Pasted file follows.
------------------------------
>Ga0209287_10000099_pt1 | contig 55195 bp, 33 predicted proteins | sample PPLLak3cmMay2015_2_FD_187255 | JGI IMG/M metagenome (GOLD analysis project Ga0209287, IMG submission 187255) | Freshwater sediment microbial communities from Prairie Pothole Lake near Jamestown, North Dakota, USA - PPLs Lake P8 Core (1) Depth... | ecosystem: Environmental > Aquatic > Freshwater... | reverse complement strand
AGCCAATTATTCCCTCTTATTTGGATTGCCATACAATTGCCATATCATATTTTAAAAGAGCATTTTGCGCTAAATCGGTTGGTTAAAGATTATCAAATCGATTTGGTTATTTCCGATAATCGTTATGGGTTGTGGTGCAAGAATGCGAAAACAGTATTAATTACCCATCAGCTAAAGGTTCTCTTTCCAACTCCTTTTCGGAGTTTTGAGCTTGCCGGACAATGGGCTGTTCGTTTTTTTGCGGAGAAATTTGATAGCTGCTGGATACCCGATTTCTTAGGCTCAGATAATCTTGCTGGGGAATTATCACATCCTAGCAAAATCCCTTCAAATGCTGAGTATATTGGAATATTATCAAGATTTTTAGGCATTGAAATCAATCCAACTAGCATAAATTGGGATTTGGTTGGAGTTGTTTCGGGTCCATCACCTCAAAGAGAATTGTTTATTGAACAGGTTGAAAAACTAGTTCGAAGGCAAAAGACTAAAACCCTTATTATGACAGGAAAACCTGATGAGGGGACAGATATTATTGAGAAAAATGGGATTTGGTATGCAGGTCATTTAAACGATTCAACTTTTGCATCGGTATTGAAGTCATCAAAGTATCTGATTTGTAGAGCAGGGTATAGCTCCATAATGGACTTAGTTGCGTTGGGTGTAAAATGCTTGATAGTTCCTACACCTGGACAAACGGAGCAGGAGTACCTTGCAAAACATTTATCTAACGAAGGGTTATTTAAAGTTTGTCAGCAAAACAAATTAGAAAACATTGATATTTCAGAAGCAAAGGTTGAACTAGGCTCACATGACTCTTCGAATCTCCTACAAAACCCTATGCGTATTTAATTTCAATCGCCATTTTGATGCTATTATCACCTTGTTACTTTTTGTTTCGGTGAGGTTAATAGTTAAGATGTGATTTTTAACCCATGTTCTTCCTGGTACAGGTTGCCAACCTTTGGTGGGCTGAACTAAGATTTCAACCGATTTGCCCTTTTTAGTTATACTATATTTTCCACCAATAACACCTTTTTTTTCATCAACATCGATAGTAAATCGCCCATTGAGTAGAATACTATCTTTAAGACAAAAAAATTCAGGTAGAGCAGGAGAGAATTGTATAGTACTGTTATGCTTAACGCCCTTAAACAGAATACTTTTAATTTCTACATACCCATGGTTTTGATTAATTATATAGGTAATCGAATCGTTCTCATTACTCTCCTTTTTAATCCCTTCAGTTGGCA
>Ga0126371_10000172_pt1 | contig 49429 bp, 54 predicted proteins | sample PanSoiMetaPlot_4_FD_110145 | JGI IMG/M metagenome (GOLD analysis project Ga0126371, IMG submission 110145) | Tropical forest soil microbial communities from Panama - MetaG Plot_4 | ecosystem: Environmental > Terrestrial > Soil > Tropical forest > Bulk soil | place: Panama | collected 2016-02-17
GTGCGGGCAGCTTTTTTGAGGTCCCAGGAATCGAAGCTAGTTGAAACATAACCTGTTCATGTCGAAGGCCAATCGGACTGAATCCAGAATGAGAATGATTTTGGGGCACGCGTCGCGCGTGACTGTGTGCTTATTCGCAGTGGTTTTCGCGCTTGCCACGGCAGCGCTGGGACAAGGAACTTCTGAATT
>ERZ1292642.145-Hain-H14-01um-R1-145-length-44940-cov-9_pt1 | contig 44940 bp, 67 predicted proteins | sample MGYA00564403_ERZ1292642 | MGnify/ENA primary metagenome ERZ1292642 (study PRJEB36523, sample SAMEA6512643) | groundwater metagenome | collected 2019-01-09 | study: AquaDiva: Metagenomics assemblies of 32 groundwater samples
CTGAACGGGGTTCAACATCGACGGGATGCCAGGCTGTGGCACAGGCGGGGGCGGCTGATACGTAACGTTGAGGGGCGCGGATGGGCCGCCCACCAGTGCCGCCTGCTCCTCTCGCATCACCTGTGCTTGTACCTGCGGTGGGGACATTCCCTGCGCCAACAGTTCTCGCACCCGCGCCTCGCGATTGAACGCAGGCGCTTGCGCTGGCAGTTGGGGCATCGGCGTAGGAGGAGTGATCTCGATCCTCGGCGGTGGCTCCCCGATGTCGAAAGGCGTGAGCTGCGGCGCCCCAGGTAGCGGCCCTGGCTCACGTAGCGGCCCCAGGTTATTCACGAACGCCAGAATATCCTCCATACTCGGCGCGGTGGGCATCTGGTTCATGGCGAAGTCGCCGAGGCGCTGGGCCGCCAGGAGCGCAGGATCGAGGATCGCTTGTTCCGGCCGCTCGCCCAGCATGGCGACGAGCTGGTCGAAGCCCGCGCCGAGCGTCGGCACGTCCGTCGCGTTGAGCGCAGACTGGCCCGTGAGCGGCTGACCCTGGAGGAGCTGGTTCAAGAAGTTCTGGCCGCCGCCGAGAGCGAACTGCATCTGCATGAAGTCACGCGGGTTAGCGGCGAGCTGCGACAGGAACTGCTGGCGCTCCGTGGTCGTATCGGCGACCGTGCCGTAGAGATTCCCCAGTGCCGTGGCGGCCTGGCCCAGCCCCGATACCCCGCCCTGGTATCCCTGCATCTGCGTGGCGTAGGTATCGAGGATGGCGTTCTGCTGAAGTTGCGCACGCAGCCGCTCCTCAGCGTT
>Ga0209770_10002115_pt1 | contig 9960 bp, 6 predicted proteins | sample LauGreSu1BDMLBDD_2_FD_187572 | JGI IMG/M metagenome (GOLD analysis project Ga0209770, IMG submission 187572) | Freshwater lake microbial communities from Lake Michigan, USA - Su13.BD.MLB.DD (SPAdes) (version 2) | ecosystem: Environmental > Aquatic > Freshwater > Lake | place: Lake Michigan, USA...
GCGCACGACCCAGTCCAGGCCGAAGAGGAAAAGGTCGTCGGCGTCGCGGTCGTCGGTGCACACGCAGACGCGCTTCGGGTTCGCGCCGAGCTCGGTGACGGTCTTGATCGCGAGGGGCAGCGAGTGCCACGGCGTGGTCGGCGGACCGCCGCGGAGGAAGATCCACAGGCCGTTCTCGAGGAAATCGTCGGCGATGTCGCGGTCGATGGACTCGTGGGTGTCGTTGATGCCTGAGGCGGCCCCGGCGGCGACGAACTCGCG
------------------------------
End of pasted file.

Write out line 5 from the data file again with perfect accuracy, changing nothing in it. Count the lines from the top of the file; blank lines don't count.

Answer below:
>ERZ1292642.145-Hain-H14-01um-R1-145-length-44940-cov-9_pt1 | contig 44940 bp, 67 predicted proteins | sample MGYA00564403_ERZ1292642 | MGnify/ENA primary metagenome ERZ1292642 (study PRJEB36523, sample SAMEA6512643) | groundwater metagenome | collected 2019-01-09 | study: AquaDiva: Metagenomics assemblies of 32 groundwater samples